I’ve been working on a missions project lately with Global Partners, the mission arm of The Wesleyan Church, recently, and in many ways, my project has brought my grandmother to mind. My grandmother passed away on Easter of 2009, but left a legacy in her love for Christ and her heart for missions.
I never lived close enough to my grandmother to see her on a regular basis. There were many holidays spent together, and the occasional family reunion, but not the consistent contact that many grandparents have with their grandchildren. I don’t feel like I knew her well, or was especially close to her. But I do remember how I felt about her when I was small.
I remember as a child being annoyed that my grandparents didn’t shower me with gifts, or cash, or much in the way of tangible items compared to what many of my friends received. I got cards containing sentiments, but not cash. Presents, if any, were simple and wrapped in used paper. Every penny was counted, none were wasted. There was no cable television at their house. The air conditioner would not be turned on in the car. Even flushes of the toilet were carefully guarded. As odd as it may seem, that is what I remember most about my grandmother as I was growing up.
As an adult, and loving geriatric patients, I now understand a bit more about my grandmother, having gone through the Great Depression in her young adulthood. Being frugal had become a lifestyle that would not be erased over time. Her excruciating frugality was a difficult and chosen lifestyle, which I can now appreciate (even if I’m not as good at emulating it).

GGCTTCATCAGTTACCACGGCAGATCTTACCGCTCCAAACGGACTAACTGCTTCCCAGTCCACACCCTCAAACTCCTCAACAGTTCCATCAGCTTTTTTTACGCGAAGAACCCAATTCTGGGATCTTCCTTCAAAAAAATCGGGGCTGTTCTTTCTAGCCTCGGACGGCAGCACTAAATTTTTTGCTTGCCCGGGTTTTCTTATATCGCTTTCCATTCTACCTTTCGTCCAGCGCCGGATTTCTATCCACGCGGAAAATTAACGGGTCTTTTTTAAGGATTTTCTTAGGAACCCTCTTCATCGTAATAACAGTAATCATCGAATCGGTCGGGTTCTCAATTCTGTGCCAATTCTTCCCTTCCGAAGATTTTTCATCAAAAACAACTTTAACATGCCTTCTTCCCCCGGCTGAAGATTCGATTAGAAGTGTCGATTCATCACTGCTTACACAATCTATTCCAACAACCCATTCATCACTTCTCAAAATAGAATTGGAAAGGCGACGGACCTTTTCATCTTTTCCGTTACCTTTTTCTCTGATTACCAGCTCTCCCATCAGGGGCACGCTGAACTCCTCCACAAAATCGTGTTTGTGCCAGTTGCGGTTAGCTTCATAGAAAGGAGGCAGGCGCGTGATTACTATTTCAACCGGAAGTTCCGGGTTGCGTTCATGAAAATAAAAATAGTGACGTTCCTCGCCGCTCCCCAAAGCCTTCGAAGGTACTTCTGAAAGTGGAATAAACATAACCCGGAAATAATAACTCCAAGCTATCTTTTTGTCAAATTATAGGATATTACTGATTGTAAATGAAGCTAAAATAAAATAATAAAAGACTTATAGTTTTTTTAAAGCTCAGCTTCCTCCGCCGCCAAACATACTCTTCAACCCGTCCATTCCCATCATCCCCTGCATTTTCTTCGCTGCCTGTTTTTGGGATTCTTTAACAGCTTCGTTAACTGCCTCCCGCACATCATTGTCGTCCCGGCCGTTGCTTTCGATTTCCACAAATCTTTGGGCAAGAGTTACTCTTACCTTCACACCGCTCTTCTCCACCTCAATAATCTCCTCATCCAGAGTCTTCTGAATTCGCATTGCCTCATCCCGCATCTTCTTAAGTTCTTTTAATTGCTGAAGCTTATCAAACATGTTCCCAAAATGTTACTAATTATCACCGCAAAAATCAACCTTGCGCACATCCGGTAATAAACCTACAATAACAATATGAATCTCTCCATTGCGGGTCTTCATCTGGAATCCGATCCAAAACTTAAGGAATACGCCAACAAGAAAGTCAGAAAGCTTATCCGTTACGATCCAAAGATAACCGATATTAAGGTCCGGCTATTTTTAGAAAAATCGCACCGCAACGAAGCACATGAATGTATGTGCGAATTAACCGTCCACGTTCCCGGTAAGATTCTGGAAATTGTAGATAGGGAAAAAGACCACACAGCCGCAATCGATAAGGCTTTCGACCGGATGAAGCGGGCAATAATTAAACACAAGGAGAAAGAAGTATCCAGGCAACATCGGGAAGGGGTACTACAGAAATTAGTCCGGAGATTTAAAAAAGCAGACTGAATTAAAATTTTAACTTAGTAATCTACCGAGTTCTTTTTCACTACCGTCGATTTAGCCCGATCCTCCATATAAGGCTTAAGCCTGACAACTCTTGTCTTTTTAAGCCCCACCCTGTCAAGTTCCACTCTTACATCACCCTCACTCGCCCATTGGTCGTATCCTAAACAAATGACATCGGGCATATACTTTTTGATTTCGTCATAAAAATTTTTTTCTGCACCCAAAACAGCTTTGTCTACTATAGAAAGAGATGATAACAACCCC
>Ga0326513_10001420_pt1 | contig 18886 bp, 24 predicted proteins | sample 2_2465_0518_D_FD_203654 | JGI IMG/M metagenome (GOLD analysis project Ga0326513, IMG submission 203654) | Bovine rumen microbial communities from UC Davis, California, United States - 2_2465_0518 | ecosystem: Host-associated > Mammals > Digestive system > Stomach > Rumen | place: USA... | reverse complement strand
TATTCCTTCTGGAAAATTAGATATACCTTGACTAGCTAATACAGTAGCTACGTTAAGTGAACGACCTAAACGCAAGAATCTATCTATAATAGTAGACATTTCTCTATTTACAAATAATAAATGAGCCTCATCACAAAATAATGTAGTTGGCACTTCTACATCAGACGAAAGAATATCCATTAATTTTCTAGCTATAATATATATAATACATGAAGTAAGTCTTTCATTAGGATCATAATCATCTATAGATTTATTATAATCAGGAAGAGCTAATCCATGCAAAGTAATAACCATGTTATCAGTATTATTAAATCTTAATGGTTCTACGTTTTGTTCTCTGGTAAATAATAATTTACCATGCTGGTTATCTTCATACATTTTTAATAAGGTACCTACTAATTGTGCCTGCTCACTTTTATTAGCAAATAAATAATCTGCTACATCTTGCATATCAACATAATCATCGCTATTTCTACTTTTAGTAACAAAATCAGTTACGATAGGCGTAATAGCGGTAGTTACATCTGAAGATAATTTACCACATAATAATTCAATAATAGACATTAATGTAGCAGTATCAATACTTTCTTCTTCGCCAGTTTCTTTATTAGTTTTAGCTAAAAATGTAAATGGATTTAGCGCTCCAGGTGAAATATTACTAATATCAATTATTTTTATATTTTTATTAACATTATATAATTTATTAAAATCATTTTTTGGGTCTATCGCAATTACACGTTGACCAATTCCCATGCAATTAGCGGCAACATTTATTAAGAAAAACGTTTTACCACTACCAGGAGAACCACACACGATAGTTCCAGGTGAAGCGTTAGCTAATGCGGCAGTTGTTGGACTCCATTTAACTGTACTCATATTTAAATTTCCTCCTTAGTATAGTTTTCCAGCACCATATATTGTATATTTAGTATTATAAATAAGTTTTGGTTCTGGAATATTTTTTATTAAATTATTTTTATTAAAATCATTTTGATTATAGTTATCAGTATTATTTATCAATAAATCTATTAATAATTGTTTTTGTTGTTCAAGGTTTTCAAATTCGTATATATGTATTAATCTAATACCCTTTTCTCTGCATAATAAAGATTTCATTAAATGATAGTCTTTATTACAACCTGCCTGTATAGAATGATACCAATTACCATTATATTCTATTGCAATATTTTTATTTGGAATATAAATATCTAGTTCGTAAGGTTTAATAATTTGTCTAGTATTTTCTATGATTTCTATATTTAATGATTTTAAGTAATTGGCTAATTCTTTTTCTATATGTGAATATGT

It wasn’t until her funeral that I found that there was even more to Grandma’s frugality. She gave sacrificially to missions, not just financially, but in hours spent at the typewriter writing letters. She took extra jobs cleaning boarding houses or picking berries to earn money for mission pledges. In fact, we found that my grandfather had saved money secretly for retirement, because if she had known about the money, my grandmother would have given it away, especially to missions.
Looking back through the lens of time, I realize that the birthday cards that didn’t carry cash, the simple Christmas gifts, the carefully counting of pennies weren’t because of a lack of love. They were because there were people around the world who needed what little money she had more than I did, and her few dollars helped to bring the gospel to those who needed to hear. How many souls is she meeting in heaven now because of her frugal generosity? I’m quite certain there is a long line because indeed, Grandma died rather penniless.
So Grandma, thank you for all the empty cards, the crumpled wrapping paper, and the meager gifts.
It was money well spent.